Generation of NADPH and ATP
The overall function of light-dependent reactions is to transfer solar energy into chemical compounds, largely the the molecules NADPH and ATP. This energy supports the light-independent reactions and fuels the assembly of sugar molecules. The light-dependent reactions are depicted in Figures 6 and 7. Protein complexes and pigment molecules work together to produce NADPH and ATP.
Note: possible discussion
Step back a little. Why is it a reasonable goal to want to make NADPH and ATP? In the discussion of glycolysis and the TCA cycle, the goal was to make ATP and NADH. What is the key difference? Perhaps how those molecules will be used? Something else?
The actual step that transfers light energy into a biomolecule takes place in a multiprotein complex called a photosystem, two types of which are found embedded in the thylakoid membrane, photosystem II (PSII) and photosystem I (PSI). The two complexes differ on the basis of what they oxidize (that is, the source of the low energy electron supply) and what they reduce (the place to which they deliver their energized electrons).
Both photosystems have the same basic structure; a number of antenna proteins to which the chlorophyll molecules are bound surround the reaction center in which the photochemistry takes place. Each photosystem is serviced by the light-harvesting complex, which passes energy from sunlight to the reaction center; it consists of multiple antenna proteins that contain a mixture of 300–400 chlorophyll a and b molecules as well as other pigments like carotenoids. The absorption of a single photon—a distinct quantity or “packet” of light—by any of the chlorophylls pushes that molecule into an excited state. In short, the light energy has now been captured by biological molecules but is not yet stored in any useful form. The captured energy is transferred from chlorophyll to chlorophyll until, eventually (after about a millionth of a second), it is delivered to the reaction center. Up to this point, only energy has been transferred between molecules, not electrons.
The reaction center contains a pair of chlorophyll a molecules with a special property. Those two chlorophylls can undergo oxidation upon excitation; they can actually give up an electron in a process called a photoactivation. It is at this step in the reaction center, this step in photophosphorylation, that light energy is transferred into an excited electron. All of the subsequent steps involve getting that electron onto the energy carrier NADPH for delivery to the Calvin cycle where the electron can be deposited onto carbon for long term storage in the form of a carbohydrate.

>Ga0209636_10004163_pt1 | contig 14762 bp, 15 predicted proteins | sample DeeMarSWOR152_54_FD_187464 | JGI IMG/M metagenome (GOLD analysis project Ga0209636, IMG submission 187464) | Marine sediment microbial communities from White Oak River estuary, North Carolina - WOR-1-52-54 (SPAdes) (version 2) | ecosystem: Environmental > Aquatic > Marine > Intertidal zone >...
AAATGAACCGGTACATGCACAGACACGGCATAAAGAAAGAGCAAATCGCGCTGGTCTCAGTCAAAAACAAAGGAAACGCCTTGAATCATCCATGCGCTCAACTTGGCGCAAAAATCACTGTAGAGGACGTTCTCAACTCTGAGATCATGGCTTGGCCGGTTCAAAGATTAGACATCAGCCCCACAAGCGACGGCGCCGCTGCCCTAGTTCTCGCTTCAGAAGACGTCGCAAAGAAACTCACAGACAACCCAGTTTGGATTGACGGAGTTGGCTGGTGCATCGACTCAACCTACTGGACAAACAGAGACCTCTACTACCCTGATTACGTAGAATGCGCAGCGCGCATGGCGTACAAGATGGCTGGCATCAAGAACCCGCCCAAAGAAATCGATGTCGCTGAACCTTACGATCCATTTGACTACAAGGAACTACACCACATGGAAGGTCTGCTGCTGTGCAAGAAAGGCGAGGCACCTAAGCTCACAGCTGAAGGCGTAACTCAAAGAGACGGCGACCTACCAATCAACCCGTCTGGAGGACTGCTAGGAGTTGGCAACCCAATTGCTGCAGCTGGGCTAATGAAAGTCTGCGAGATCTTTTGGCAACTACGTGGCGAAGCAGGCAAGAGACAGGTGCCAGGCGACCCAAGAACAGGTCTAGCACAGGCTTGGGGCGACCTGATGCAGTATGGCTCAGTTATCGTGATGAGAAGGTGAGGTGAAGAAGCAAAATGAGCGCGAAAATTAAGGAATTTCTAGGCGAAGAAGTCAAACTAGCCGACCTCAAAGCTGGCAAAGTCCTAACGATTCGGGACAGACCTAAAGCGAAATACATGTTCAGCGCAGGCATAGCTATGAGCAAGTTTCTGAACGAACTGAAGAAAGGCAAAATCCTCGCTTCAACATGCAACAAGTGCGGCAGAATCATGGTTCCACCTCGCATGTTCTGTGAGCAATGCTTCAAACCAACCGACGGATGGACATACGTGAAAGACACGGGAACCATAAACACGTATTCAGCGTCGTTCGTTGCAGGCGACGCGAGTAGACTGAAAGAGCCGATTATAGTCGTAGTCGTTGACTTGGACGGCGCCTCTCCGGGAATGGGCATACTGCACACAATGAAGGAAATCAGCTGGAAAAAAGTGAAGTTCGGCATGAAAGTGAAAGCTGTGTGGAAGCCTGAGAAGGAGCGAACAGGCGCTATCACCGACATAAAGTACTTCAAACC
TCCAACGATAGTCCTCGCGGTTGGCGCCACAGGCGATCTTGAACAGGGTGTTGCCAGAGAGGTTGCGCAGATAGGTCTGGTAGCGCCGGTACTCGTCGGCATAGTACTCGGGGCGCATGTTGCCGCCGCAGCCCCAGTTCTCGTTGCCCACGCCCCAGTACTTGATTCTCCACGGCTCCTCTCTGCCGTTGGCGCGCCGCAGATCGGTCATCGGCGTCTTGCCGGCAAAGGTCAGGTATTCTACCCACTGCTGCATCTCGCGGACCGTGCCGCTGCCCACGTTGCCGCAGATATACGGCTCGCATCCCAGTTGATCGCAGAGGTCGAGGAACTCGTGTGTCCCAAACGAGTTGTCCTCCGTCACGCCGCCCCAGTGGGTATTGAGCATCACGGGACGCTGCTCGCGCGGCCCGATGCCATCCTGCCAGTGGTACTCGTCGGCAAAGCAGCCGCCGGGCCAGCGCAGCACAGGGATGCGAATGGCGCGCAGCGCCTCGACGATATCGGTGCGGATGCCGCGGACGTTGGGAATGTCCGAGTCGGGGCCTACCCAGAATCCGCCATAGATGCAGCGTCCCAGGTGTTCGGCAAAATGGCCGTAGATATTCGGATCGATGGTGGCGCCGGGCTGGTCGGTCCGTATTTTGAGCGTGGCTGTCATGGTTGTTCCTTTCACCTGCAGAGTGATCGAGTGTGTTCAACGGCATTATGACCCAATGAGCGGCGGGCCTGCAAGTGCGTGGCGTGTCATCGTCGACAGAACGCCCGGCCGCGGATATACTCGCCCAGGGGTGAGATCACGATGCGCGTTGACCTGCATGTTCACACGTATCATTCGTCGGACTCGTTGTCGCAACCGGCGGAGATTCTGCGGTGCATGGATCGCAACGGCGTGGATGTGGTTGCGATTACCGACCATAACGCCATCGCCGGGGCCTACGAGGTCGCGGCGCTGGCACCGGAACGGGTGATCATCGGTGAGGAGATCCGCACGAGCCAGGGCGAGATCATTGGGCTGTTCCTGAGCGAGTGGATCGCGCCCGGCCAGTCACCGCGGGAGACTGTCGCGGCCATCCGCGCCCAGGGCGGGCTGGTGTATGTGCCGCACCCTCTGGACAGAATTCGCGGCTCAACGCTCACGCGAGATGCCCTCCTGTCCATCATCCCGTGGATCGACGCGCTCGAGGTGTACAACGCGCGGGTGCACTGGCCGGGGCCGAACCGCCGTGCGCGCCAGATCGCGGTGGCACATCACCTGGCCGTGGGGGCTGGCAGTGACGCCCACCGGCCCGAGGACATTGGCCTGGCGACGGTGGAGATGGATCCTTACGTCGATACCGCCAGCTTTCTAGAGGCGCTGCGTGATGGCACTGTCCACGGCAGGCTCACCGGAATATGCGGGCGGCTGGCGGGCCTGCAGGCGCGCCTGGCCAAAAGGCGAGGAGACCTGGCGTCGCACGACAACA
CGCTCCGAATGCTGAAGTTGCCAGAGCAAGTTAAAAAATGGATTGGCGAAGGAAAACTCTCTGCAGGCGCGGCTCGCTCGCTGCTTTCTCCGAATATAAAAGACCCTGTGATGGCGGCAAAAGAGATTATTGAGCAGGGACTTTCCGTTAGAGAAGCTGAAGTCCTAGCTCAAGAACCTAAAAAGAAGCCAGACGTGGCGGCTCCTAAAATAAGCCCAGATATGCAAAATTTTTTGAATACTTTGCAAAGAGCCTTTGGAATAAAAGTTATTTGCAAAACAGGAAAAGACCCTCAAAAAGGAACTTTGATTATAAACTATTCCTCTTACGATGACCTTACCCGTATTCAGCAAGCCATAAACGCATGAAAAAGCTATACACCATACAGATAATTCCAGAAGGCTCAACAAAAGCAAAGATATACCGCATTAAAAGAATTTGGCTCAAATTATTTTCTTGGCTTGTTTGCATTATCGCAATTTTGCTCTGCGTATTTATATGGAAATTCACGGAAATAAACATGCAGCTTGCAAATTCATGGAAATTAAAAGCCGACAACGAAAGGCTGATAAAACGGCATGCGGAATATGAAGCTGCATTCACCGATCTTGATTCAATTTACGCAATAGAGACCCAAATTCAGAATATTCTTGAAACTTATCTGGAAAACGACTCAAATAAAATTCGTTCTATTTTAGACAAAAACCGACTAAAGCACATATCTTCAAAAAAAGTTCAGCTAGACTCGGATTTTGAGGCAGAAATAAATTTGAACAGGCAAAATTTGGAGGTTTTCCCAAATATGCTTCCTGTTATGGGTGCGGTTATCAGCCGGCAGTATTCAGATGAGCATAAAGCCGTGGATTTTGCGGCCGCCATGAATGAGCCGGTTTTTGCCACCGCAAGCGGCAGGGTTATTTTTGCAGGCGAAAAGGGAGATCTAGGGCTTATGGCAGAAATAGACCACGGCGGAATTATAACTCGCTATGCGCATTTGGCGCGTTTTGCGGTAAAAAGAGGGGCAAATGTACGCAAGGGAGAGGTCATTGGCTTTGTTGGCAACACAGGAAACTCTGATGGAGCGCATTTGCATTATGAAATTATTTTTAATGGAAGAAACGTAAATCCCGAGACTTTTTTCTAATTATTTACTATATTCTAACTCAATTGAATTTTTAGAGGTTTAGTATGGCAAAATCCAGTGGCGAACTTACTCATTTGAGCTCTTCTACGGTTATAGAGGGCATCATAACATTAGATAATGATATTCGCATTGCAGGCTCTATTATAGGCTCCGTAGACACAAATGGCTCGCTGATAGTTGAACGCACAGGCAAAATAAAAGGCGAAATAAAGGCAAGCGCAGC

PSII and PSI are two major components of the photosynthetic electron transport chain, which also includes the cytochrome complex. The reaction center of PSII (called P680) delivers its high-energy electrons, one at a time, to a primary electron acceptor called pheophytin (Ph), and then sequentially to two bound plastoquinones QA and QB. Electrons are then transferred off of PSII onto a pool of mobile plastoquinones (Q pool) which then transfer the electrons to a protein complex called Cytochromeb6f. The cytochrome complex utilizes the red/ox transfers to pump proton across the thylakoyd membrane establishing a proton-motive force that can be used for the synthesis of ATP. Electrons leaving the Cytochrome are transferred to a copper-containing protein called plastocyanin (PC) which then transfers electrons to PSI (P700). P680’s missing electron is replaced by extracting an electron from water; thus, water is split and PSII is re-reduced after every photoactivation step. Just for the sake of sharing some numbers: Splitting one H2O molecule releases two electrons, two hydrogen atoms, and one atom of oxygen. Splitting two molecules of water is required to form one molecule of diatomic O2 gas. In plants, about ten percent of that oxygen is used by mitochondria in the leaf to support oxidative phosphorylation. The remainder escapes to the atmosphere where it is used by aerobic organisms to support respiration.